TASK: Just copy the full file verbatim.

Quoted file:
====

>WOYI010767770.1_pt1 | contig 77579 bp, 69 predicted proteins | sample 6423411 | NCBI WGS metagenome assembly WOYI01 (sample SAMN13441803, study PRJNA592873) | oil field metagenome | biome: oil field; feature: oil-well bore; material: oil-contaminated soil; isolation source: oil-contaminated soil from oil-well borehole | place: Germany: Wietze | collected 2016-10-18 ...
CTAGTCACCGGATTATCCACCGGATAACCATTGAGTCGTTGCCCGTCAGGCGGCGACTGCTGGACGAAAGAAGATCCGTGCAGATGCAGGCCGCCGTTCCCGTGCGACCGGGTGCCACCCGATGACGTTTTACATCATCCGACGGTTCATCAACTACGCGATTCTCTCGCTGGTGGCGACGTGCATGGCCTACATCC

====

>WOYI010767770.1_pt1 | contig 77579 bp, 69 predicted proteins | sample 6423411 | NCBI WGS metagenome assembly WOYI01 (sample SAMN13441803, study PRJNA592873) | oil field metagenome | biome: oil field; feature: oil-well bore; material: oil-contaminated soil; isolation source: oil-contaminated soil from oil-well borehole | place: Germany: Wietze | collected 2016-10-18 ...
CTAGTCACCGGATTATCCACCGGATAACCATTGAGTCGTTGCCCGTCAGGCGGCGACTGCTGGACGAAAGAAGATCCGTGCAGATGCAGGCCGCCGTTCCCGTGCGACCGGGTGCCACCCGATGACGTTTTACATCATCCGACGGTTCATCAACTACGCGATTCTCTCGCTGGTGGCGACGTGCATGGCCTACATCC